A blog about my life, development and projects

Atlantic Challenger – RPM sensor unit

A while back I started to create a sensor unit for my husband's Atlantic Challenger remote control model boat. The objective was to monitor the RPM of the motors, the temperature, battery consumption and current draw on the batteries.

The current project only has RPM and Temperature, but I will soon be adding the rest of the sensors. I kept the scope of the project as little as possible in order to first test and make sure that it all works as expected.

Hardware:

  • 2x Adafruit Feather 32u4 + LoRa 868mhz
  • 2x Line Follower Module - TCRT5000
  • 2x 18B20 Digital Temp Sensor
  • 1x LiPo 1200mAh 3.7V Battery

The RPM and temperature sensor unit is developed in such a way that the sensor values can be read over a long distance. The initial project was done using a WiFi chip that resulted in the device losing connectivity when the boat is out on the water.

This current sensor unit is using a 900mhz "Long Range (LoRa)" packet radio that can send the values from the sensors over a distance of up to 20Km. This enables the user to keep an eye on the boat’s performance from the shore line.

The RPM values are read using a Line Follower Module which consists of an IR transmitter and Receiver that can pick up the presence of a dark object passing before it. On the motor shaft a small arm has been attached that passes by the sensor every rotation. Using this the RPM can be calculated by counting the number of rotations a minute.

The values read from the different sensors are then transmitted using the LoRa radio. On the receiving end another LoRa radio receives the sensor information and then just writes it out to Serial. This enables any device with a USB port to read the values and display it. In this case a C# windows application is used, but this can easily be a mobile application, linux application or even a TV.

All the code have been made available on GitHub should anyone be interested to see how it all comunicates:
https://github.com/TechnoDezi/AtlanticChallengerSensorUnit 

Free SSL certificate on an Azure Website

Over the last last year it has become more and more required for websites to be secured using SSL cerificates. But what if you don't really want to pay for a ssl certificate and isn't worried about a green seal verification?

Well, all you need a a certificate from Let's Encrypt, the free SSL provider.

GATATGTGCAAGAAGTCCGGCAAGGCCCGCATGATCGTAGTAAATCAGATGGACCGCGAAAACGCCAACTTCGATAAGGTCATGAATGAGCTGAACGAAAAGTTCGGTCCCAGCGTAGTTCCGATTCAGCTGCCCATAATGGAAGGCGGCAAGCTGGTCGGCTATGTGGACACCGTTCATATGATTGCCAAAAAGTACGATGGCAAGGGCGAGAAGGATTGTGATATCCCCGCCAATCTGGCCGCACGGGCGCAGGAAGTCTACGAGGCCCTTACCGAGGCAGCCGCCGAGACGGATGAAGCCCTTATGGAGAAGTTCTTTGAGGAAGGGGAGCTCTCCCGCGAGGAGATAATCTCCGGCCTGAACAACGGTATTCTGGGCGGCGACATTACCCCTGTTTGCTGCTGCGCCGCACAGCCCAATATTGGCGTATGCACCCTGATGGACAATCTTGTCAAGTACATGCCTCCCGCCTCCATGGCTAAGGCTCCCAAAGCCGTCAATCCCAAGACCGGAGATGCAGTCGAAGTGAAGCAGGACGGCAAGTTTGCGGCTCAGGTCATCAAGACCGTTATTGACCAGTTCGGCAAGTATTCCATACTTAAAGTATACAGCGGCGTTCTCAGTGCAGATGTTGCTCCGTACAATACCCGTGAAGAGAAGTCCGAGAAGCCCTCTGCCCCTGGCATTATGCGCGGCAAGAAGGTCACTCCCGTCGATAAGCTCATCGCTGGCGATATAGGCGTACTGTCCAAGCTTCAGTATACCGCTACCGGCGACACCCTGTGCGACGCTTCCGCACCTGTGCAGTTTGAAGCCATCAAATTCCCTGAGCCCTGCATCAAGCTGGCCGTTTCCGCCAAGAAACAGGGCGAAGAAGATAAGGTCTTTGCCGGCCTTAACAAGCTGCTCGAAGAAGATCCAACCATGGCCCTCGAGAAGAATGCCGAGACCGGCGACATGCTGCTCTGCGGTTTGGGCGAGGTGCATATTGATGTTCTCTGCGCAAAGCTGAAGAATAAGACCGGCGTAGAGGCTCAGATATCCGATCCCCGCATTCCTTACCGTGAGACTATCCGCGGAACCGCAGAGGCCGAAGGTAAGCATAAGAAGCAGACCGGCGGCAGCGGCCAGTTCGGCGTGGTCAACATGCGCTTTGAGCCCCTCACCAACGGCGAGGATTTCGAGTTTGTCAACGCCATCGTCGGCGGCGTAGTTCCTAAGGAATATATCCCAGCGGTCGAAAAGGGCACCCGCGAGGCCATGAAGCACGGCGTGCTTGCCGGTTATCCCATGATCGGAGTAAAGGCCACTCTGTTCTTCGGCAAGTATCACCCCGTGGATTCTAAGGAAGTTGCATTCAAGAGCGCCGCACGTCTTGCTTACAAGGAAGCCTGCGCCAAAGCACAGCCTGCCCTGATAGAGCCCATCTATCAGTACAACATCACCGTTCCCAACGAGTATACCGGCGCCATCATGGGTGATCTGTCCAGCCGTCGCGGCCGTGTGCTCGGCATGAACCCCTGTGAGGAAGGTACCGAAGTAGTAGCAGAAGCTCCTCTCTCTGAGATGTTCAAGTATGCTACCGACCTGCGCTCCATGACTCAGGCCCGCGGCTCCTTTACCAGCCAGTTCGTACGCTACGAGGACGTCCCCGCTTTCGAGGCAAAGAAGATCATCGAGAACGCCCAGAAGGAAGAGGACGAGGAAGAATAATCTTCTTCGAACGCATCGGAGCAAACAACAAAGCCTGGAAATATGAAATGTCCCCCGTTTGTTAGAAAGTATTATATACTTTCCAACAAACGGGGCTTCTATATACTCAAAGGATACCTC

Last year when I tried adding it to one of my other websites it was quite a mission and there weren't much documentation on it for Azure Websites. Today I thought I would try again to add ssl to my blog, and guess what? Scott Hanselman has posted a very nice blog post on how to add this to an Azure Website. I was able to get it set up in just 5 minutes.

You can view the blog post here: https://www.hanselman.com/blog/SecuringAnAzureAppServiceWebsiteUnderSSLInMinutesWithLetsEncrypt.aspx 

I am from now on adding it to all my sites by default.

Hording data and data retention needs

This blog post will be about a topic that I haven't even thought about in my 13+ years of software development and technology. Hoarding - especially the data kind.

Image result for hoarding data

Tonight while eating my dinner I was watching a show on Netflix about hoarders and people collecting junk, which made me cringe. Over the years I have watched many such shows, without giving them much thought.
My house is always clean, free of clutter, I hate paper to start with and everything must have a place, I periodically throw away or sell unwanted stuff that I don't use.
This is not always possible, as you know "life happens", but I do try and because of this I have never given the hoarding topic much time.

Everyone that knows me will tell you that I have a thing against paper, or the use there of. In this day and age with cloud storage and connected everything the use of paper is quickly becoming a thing of the past.
Tonight I realized with a shock that this can easily lead to a different kind of problem, not just in our personal lives but corporate as well.

Lets first look at what is hoarding:

Compulsive hoarding, also known as hoarding disorder, is a pattern of behavior that is characterized by excessive acquisition and an inability or unwillingness to discard large quantities of objects that cover the living areas of the home and cause significant distress or impairment.
https://en.wikipedia.org/wiki/Compulsive_hoarding